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Parsis: The Zoroastrians of India: A PHOTOGRAPHIC JOURNEY Hardcover – October 7, 2004
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...reminds us once again about the unique contribution which all cultures-and-communities make towards the richness-and-diversity of this world... -- Rohinton Mistry, Writer
...stunning achievement...As a Parsi, these remarkable photographs bring to life the vivid pageant of living amongst my people. -- Homi K. Bhabha, Anne F. Rothenberg Professor of English Literature, Harvard University
A monumental book...a remarkable marriage of heart and minda book of photographs that tells many good stories alongside. -- Mira Nair, Filmmaker
I am grateful to Sooni Taraporevala...this photographic journey of contemporary Parsi life...a book I can wholeheartedly recommend... -- Bapsi Sidhwa
Sooni Taraporevala's book...is indeed the finest documentation of the life and achievement of our community in 20th century India. -- Maestro Zubin Mehta
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Rarely do you find a book of the quality for the price.
Highly recommended for those who are Parsi, interested in Parsis, or Zoroastrianism.
"People have never asked me, as they should have done, what the name Zarathustra precisely means in my mouth, in the mouth of the first Immoralist; for what distinguishes that philosopher from all others in the past is the very fact that he was exactly the reverse of an immoralist. Zarathustra was the first to see in the struggle between good and evil the essential wheel in the working of things."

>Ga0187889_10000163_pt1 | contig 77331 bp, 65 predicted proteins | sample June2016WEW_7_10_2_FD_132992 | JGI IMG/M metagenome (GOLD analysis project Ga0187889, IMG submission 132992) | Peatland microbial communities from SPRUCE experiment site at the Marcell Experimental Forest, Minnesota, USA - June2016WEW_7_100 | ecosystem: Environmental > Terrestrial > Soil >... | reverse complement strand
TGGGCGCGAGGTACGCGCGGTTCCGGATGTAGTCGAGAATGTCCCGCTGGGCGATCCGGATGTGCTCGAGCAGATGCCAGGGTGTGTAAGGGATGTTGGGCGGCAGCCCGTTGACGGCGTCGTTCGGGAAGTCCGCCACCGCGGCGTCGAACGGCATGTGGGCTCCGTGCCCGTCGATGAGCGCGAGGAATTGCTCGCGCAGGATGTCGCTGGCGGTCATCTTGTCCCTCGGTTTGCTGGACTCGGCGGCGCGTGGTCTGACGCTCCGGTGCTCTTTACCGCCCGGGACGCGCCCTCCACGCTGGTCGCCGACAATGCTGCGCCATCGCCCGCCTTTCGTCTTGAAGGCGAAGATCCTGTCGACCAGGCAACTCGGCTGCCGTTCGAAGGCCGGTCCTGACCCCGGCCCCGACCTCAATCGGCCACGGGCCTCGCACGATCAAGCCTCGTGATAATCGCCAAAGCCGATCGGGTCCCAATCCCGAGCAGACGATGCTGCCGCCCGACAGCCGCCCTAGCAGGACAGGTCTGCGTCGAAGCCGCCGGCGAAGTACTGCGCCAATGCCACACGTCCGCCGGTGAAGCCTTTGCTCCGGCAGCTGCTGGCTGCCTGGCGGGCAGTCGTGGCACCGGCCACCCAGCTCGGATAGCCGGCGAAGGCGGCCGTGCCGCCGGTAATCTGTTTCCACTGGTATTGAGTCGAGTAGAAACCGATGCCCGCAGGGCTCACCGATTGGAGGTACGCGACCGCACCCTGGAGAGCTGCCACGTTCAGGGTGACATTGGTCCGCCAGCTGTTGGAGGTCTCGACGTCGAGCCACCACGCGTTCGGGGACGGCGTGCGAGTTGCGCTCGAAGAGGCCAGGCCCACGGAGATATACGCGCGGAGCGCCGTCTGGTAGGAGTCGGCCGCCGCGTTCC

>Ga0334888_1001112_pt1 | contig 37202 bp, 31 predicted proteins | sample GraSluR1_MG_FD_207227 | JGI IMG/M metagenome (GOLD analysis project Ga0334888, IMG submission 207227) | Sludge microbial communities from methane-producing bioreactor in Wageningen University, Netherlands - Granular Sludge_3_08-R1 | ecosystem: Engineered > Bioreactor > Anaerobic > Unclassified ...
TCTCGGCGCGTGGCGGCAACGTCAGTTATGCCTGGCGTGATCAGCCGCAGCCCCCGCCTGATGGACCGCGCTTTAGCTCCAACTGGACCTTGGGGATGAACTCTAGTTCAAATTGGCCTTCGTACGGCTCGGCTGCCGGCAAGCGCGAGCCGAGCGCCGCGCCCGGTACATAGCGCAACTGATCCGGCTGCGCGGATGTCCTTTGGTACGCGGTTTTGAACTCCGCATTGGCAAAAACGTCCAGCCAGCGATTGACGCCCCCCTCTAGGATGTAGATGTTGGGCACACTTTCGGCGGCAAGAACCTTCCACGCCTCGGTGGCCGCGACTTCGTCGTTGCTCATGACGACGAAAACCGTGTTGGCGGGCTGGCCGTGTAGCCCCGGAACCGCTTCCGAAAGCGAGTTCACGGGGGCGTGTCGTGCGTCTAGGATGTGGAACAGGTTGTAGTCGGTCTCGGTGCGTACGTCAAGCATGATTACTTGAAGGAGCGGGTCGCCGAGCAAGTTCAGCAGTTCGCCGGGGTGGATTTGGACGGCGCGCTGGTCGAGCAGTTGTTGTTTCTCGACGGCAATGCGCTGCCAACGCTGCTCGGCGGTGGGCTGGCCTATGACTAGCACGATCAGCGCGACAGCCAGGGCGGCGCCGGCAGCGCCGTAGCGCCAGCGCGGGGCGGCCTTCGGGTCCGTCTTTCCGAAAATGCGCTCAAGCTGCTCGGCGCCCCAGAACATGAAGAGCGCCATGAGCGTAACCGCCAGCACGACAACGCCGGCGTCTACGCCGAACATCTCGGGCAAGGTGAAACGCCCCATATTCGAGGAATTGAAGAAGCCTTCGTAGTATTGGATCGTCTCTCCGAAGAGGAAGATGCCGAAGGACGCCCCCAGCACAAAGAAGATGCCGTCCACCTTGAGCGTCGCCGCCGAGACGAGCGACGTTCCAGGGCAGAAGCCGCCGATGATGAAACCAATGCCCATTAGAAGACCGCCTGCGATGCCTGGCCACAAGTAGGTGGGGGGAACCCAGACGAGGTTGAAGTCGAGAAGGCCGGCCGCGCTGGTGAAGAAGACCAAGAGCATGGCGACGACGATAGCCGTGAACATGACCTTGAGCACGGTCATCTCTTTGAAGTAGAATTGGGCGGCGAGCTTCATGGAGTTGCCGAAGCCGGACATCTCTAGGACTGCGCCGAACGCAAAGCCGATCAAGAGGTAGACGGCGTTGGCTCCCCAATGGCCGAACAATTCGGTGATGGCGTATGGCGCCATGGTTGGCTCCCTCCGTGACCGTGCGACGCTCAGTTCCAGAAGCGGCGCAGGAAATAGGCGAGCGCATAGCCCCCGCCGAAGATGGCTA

The story of the author's family, temple, and home life is interesting enough, but the book is rewarding on sheerly photographic merits alone. The familiar urban India of crumbling concrete, colorful shutters, thronging streets, and hole in the wall shops is vividly reproduced here. It is oddly refreshing to not have India's poverty on display--we know it exists, but that's not the point of this book. The people herein range from the wealthy to the shopkeeper class. It is not, as similar books by non-Indians are prone to be, a cavalcade of exotica.
Some of the uniformly excellent photos include these:
A deaf, wizened grandfather shouting at a fountain pen repairman.
An abandoned, one-room temple, still with its devotional portraits and wall clock, inhabited only by a crow on the ceiling fan.
Middle-aged businessmen, most half in the bag already, crowding the bar at a celebration
Young priests performing a rite over a ceremonial feast, on the floor in a daylight interior space.
A wealthy art patron and wife, in their sumptuous living room.
Several river scenes, with devotional activity such as reciting verses or praying in the water.
A Parsi and a Nepalese seated together on the train--a contrast of ethnic types.
A man with a distinctive face, such as Leonardo da Vinci collected in his sketchbooks, snapped with the telephoto lens while waiting for the bus.
And plenty of home scenes, like one of mother, friend, and tots, enjoying a play date on the English-looking lawn. Except that it isn't grass, but some other wide-bladed carpet plant, instead.
These scenes are all expertly and affectionately photographed, and presented with genuine warmth.